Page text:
French and Italian Doctoral Student Meredith Wright

Meredith WrightI met Shonge last semester when she enrolled in my lower-division French course. I am fortunate to teach a fast-paced course filled with excellent students and Shonge stood out in this environment for a number of reasons. She is very hard working student who participated willingly and eagerly, asked well thought out questions, and genuinely derived enjoyment from the process of learning a foreign language. As a result, I have nominated her to receive the "Outstanding Student Award" for this course, handed out at our yearly departmental awards ceremony in May. In addition, Shonge is a highly involved student in the university community. She dedicates a good deal of time to the African Student Association, holding at least two officer positions since last September. In terms of her background, her family is from Zimbabwe and her father holds a PhD in Economics. After learning about the Pre-Graduate Internship (via emails and posters), I approached Shonge to see if this would a program that would interest or benefit her. As a very bright individual interested in graduate school, we began our work by outlining her responsibilities for the following semester.

This spring, as part of this program, Shonge has been a part of a number of activities that have hopefully given her a more practical understanding of graduate life and accompanying duties. First, Shonge attended a number of colloquia offered by the Department of French and Italian as well as other presentations in conjunction with the Center for African and African American Studies. These colloquia involved "job talks" for potential professor hires. At every one of the several presentations given, Shonge had the opportunity to see first hand how a department collaborates in the hiring process. The reactions to the various talks gave her insight into what makes a successful candidate - their poise, professionalism, and ability to respond to questions under pressure. I also filled Shonge in on my role to collect graduate student feedback to present to the chair. Second, Shonge assisted me in the running of the Fifth Annual FIGS Conference. As a co-chair of the conference, I began organizing the event last fall. This semester, Shonge attended meetings with the chairs to see first-hand the dynamics of handling the conference. Given that Shonge and I did not travel to a conference, I was pleased to have her see the behind-the-scenes work that goes into one: coming up with a concept, advertising the call for papers, arranging a space, soliciting a keynote speaker, facilitating his/her stay, organizing social events, receiving and assessing abstracts, writing a program, encouraging participation, handling breakfast and lunch for the participants, greeting the participants, and finally, problem-solving along the way. Lastly, Shonge was also able to attend graduate level classes. One of the professors on my dissertation committee, Professor Jennifer Wilks, agreed to have Shonge come to her class. I had previously taken the class I have no doubt that Shonge was able to see intense and enthusiastic discussion and witness the type of critical thinking and argument formation necessary in practically any field.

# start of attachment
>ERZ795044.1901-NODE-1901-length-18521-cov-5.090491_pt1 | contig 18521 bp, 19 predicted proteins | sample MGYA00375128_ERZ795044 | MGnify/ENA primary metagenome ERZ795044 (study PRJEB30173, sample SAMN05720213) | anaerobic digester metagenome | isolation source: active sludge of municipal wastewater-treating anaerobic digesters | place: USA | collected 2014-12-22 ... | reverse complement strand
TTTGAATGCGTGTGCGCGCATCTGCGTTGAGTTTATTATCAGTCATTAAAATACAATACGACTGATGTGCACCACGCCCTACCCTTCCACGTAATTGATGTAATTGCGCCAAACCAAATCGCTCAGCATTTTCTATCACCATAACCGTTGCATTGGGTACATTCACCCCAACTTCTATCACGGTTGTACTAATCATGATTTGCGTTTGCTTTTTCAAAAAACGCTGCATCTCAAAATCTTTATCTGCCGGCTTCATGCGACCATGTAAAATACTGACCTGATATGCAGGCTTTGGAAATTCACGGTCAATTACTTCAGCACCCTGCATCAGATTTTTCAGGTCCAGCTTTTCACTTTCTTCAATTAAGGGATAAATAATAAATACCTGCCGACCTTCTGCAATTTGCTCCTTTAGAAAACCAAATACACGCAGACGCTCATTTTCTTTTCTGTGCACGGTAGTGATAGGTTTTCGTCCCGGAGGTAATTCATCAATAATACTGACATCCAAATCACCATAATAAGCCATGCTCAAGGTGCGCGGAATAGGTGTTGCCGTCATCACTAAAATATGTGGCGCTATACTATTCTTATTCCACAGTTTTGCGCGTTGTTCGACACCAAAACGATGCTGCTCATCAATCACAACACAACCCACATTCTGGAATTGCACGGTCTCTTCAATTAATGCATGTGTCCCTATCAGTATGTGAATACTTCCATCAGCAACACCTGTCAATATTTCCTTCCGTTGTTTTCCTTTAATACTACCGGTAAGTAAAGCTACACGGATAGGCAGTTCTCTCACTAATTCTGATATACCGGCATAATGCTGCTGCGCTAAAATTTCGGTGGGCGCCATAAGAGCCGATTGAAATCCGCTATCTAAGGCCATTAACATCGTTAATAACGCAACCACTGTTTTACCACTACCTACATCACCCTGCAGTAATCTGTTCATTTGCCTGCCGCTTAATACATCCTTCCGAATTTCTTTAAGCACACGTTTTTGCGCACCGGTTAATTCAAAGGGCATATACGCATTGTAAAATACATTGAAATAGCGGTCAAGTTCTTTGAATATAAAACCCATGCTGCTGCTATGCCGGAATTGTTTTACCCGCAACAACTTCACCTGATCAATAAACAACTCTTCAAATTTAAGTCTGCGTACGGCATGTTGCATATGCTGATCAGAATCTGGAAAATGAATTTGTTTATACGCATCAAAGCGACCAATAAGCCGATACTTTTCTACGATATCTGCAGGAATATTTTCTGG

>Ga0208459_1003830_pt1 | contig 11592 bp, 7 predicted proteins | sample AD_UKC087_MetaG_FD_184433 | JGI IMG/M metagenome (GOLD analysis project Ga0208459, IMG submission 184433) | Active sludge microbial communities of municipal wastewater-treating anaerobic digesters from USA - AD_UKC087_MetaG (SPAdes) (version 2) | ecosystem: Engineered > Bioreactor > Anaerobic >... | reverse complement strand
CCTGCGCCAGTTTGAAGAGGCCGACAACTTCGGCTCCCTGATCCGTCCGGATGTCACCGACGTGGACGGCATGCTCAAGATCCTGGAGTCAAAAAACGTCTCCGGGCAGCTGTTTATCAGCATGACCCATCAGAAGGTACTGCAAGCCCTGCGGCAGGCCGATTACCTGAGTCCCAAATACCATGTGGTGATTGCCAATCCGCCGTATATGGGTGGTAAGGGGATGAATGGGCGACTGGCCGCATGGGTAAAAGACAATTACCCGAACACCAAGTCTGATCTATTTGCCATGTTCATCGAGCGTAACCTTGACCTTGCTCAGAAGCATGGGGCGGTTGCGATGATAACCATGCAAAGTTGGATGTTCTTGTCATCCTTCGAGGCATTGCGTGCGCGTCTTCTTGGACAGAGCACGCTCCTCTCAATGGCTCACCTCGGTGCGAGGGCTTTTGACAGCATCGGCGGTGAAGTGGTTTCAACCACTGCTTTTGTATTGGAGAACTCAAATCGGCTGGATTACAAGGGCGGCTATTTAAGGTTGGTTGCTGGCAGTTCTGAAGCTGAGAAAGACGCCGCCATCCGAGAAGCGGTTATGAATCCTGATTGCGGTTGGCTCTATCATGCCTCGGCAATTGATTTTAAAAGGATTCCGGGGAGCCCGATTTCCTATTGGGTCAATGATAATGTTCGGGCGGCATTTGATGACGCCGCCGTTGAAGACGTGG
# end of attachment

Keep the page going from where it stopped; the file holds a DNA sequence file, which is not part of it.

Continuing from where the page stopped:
In sum, there were a number of motivating factors that inspired me to undertake this program. I had the fortune of having a perfect student for the program to be sure, and I also have come to understand and appreciate the value of mentorship in my own studies. I know that to expect solid mentorship as I write my dissertation, I need to be able to learn about how to provide that to my own students. Being a part of this program will definitely help me when seeking and providing mentorship in my future as a scholar and educator.